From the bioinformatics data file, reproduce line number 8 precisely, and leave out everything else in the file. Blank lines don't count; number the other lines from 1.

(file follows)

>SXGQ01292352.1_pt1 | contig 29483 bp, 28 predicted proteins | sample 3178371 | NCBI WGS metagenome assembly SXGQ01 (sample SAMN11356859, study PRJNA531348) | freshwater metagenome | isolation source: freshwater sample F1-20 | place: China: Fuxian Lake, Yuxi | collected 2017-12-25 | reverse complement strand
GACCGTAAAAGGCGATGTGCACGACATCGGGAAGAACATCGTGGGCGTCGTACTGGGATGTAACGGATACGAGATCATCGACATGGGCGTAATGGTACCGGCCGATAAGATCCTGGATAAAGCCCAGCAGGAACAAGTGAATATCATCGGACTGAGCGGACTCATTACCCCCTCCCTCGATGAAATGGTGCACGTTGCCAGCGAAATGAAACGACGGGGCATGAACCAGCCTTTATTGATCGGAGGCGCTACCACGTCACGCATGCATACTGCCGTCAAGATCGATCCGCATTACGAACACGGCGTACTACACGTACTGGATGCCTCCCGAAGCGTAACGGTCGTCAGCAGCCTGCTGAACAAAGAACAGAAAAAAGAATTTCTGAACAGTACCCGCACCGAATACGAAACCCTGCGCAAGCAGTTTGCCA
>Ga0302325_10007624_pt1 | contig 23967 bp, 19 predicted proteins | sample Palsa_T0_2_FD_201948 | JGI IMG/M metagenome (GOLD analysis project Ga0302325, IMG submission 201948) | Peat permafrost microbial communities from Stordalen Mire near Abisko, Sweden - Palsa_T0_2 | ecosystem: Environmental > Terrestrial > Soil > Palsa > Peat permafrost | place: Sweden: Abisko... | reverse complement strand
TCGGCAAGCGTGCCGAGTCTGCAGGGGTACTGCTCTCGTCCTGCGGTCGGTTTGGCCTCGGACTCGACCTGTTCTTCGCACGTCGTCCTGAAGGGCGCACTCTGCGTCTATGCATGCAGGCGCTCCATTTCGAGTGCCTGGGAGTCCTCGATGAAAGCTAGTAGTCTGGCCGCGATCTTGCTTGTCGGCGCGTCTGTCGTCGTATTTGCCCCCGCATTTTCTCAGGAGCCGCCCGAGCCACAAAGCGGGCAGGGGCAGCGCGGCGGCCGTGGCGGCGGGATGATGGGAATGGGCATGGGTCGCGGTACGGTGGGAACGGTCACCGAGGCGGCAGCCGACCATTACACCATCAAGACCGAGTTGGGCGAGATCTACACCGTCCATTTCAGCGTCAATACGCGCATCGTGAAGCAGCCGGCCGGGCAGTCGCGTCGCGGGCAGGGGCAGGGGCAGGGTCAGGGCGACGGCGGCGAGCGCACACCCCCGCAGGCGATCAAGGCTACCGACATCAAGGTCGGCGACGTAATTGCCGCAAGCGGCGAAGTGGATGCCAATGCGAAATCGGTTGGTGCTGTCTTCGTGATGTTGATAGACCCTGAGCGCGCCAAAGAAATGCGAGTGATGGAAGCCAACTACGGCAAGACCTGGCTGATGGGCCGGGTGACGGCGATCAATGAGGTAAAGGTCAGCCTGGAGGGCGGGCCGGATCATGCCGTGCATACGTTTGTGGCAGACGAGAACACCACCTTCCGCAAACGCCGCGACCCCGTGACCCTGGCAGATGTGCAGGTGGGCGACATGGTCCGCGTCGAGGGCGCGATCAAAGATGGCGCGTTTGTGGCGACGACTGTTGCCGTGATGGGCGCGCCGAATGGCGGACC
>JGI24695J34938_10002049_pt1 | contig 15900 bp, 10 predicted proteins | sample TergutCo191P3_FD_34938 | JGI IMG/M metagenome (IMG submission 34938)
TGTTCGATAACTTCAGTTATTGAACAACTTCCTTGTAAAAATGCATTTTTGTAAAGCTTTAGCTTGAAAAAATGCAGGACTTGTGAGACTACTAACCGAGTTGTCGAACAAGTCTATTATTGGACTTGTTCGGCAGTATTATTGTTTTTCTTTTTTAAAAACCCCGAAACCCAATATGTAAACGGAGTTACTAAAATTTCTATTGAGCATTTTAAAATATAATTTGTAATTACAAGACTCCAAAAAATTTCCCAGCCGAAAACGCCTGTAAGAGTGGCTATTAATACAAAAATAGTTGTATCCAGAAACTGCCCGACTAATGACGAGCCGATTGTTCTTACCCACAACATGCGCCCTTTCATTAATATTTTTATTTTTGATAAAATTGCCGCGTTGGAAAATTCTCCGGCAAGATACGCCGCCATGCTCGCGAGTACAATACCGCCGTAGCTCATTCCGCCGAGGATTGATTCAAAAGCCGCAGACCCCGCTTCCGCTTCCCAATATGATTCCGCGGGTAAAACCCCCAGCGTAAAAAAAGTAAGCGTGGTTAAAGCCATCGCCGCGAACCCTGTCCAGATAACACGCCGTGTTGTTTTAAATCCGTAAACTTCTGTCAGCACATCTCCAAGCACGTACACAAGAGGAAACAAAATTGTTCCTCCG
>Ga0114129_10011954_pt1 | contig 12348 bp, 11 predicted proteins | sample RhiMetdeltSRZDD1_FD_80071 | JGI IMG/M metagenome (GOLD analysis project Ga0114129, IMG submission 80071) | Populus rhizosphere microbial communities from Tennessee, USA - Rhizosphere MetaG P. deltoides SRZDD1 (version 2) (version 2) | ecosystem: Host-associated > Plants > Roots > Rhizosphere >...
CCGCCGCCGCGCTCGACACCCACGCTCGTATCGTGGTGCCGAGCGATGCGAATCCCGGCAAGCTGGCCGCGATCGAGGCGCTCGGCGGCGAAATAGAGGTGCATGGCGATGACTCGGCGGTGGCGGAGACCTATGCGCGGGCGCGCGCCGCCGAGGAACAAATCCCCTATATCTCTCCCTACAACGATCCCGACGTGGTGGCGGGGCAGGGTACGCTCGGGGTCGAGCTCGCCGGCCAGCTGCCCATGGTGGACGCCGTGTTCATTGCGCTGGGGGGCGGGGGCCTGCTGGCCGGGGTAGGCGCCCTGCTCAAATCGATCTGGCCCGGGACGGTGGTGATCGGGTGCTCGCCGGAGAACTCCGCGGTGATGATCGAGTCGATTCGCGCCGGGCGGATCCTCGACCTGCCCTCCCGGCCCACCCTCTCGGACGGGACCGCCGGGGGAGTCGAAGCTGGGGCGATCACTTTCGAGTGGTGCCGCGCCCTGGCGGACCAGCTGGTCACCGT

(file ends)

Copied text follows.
CCGCCGCCGCGCTCGACACCCACGCTCGTATCGTGGTGCCGAGCGATGCGAATCCCGGCAAGCTGGCCGCGATCGAGGCGCTCGGCGGCGAAATAGAGGTGCATGGCGATGACTCGGCGGTGGCGGAGACCTATGCGCGGGCGCGCGCCGCCGAGGAACAAATCCCCTATATCTCTCCCTACAACGATCCCGACGTGGTGGCGGGGCAGGGTACGCTCGGGGTCGAGCTCGCCGGCCAGCTGCCCATGGTGGACGCCGTGTTCATTGCGCTGGGGGGCGGGGGCCTGCTGGCCGGGGTAGGCGCCCTGCTCAAATCGATCTGGCCCGGGACGGTGGTGATCGGGTGCTCGCCGGAGAACTCCGCGGTGATGATCGAGTCGATTCGCGCCGGGCGGATCCTCGACCTGCCCTCCCGGCCCACCCTCTCGGACGGGACCGCCGGGGGAGTCGAAGCTGGGGCGATCACTTTCGAGTGGTGCCGCGCCCTGGCGGACCAGCTGGTCACCGT